A Clockwork Orange Narrative Devices

Topics: A Clockwork Orange, Anthony Burgess, Malcolm McDowell Pages: 3 (1001 words) Published: May 17, 2007
"A Clockworck Orange" by Anthony Burges, is a novel that relates a terrible daydream of England in a future time where bands of adolescent hooligans ignore the main rules of living together in society, and every night take control of the town. The novel describes the different violent acts that Alex, a fifteen year old boy and the protagonist of the novel, carries out with his three "droogs" (friend-servants) against several random victims. Alex is betrayed by his friends and is caught in one of his acts and send to prison. Imprisoned he decides to escape in exchange of subjecting to the new "Ludovico Technique" which promises to eliminate all negative thoughts he or any other person could have. This technique however is proved to be particularly harmful to Alex's life, impeding him to do nearly anything he likes or is amused with. Through this passage we can observe the narrative devices that the author employs in order to narrate this story.

This passage, written in part I chapter 2 from the novel, resumes the beginning and the end of one of the violent acts that Alex and his friends carry out. It summarizes how they sing and dance while they break and destroy the victims' house. Old Dim, one of Alex's friends stands on top of a table, where diner was orderly put and starts dancing and breaking everything: food, glasses, the mantelpiece and other ornaments. Meanwhile Alex throws around the papers of the book that one of the victims in the house was writing, "A Clockwork Orange". The last sentence shows how a profound silence ends with the raping scenes they just performed. Nonetheless, unsatisfied, they decided to smash the last objects in the room, the typewriter, the lamp and a chair.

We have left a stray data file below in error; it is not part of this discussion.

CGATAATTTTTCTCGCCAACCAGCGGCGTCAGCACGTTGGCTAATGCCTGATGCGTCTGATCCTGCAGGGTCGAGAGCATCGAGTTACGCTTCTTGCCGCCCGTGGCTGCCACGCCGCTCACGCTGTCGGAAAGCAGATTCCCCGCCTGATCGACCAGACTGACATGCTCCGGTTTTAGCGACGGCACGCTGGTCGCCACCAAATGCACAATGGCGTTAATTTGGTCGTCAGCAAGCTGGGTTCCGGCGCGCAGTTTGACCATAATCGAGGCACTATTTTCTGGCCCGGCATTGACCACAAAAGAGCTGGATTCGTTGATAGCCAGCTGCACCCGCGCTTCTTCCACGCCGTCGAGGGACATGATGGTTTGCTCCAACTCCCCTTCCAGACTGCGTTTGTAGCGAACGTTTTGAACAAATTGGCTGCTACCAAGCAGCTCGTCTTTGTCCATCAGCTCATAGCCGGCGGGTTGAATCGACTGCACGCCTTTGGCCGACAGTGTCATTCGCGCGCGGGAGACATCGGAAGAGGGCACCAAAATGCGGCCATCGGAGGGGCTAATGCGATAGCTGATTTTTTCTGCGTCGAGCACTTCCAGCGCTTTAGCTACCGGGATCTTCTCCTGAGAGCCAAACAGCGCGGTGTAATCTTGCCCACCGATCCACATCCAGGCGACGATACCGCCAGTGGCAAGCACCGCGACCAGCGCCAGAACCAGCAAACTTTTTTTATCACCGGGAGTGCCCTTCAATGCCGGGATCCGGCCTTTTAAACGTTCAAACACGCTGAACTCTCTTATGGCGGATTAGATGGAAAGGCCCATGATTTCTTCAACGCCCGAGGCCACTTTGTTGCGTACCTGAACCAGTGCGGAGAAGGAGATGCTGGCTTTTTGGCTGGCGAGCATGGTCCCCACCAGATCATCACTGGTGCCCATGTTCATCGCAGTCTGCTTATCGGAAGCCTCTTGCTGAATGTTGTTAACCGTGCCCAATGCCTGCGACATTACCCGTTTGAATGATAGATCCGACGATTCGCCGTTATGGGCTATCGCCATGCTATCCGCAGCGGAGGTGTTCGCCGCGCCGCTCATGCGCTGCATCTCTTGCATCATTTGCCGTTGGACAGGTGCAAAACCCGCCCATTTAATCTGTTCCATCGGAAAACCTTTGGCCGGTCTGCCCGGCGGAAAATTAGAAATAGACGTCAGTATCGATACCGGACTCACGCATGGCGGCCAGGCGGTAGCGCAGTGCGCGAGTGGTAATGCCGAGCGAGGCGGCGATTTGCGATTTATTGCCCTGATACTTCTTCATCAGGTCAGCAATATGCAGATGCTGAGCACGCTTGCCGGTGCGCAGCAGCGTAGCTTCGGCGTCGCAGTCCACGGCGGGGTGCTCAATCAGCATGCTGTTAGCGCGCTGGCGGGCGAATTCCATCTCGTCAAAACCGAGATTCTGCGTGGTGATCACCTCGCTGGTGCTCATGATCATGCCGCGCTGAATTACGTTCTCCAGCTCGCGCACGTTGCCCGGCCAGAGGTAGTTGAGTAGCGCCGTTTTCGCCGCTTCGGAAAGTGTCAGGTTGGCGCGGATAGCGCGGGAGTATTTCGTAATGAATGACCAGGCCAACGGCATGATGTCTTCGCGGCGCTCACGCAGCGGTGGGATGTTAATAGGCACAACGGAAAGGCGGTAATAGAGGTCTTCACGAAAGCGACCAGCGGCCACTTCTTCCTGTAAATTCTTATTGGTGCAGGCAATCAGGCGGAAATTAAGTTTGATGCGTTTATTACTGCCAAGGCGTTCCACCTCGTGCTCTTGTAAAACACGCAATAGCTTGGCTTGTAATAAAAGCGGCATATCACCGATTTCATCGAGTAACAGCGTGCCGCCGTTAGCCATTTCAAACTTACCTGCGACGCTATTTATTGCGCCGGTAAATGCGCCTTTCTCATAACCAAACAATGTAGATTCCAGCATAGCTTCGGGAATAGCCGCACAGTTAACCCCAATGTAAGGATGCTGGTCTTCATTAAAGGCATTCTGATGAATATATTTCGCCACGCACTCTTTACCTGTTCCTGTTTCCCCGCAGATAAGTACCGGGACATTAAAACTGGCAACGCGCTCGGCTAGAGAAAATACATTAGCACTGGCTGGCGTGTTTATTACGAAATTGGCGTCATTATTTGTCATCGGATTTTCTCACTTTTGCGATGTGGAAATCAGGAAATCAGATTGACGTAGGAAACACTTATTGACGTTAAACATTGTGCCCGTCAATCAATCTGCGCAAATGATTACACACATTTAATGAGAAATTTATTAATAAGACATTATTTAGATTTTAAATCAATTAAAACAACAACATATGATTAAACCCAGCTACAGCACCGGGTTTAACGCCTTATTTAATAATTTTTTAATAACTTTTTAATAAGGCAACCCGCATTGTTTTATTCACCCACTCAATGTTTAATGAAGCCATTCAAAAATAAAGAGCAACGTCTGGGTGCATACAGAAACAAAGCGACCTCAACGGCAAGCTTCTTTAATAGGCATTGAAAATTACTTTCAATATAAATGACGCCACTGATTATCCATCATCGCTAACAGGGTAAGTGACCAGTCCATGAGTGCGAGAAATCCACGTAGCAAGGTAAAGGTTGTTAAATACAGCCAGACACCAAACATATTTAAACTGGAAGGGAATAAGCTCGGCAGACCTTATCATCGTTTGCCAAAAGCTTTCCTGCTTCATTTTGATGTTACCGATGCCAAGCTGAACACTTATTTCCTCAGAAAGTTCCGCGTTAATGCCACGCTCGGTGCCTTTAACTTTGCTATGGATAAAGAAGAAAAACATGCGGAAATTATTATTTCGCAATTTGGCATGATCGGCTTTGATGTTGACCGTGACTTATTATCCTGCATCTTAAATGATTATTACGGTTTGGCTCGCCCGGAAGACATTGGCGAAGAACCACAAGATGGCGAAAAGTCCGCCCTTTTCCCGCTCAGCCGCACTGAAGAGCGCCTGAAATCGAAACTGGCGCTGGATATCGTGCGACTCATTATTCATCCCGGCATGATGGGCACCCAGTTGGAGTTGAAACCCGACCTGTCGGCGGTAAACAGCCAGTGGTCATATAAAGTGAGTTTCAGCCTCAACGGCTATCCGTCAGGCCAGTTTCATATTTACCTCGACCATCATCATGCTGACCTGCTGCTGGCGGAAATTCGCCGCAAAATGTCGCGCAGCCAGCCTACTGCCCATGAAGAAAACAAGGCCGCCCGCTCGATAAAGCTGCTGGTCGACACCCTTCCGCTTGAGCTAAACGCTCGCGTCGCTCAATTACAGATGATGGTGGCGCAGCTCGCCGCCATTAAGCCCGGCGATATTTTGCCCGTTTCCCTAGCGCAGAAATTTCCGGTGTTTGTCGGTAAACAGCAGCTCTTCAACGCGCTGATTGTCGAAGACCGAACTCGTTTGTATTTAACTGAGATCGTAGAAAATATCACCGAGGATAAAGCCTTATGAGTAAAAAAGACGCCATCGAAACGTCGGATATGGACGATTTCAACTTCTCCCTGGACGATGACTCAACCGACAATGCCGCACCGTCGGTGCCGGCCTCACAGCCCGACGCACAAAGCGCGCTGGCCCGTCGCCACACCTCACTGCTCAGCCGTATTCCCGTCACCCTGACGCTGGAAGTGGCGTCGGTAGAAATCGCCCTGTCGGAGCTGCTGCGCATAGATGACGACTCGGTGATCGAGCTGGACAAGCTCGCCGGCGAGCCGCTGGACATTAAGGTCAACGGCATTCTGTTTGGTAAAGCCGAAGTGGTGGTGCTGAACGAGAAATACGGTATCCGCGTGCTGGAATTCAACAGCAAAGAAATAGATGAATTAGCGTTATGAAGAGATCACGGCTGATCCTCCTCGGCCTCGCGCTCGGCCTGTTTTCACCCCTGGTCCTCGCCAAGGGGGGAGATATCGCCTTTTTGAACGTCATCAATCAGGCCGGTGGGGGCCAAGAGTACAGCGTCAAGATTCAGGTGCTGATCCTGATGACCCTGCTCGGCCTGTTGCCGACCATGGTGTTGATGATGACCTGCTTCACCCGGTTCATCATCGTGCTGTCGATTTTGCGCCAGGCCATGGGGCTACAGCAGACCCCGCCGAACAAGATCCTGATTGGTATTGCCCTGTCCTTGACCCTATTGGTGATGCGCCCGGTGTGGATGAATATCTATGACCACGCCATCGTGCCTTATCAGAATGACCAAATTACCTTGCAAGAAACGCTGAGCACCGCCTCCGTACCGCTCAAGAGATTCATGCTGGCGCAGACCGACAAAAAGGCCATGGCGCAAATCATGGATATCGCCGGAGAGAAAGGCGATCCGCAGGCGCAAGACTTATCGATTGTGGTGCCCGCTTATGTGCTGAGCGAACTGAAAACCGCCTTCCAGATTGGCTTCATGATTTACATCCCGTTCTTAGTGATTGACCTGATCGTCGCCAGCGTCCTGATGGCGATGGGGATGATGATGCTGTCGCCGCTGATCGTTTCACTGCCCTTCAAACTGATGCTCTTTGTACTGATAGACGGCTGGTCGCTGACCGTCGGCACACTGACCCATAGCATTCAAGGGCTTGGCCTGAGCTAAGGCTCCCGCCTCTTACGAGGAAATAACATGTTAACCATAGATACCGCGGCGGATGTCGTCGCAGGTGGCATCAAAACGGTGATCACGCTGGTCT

This passage is written at the beginning of the novel where the author, Anthony Burgess, describes different violent acts that Alex and his friends carry out. This scene takes place the same night they beat-up the grimy old drunk that was singing in the middle of the...
Continue Reading

Please join StudyMode to read the full document

You May Also Find These Documents Helpful

  • A Clockwork Orange Essay
  • A Clockwork Orange. Essay
  • Essay about A Clockwork Orange
  • A Clockwork Orange Essay
  • A Clockwork Orange Essay
  • Clockwork Orange Essay
  • A Clockwork Orange Essay
  • A Clockwork Orange Essay

Become a StudyMode Member

Sign Up - It's Free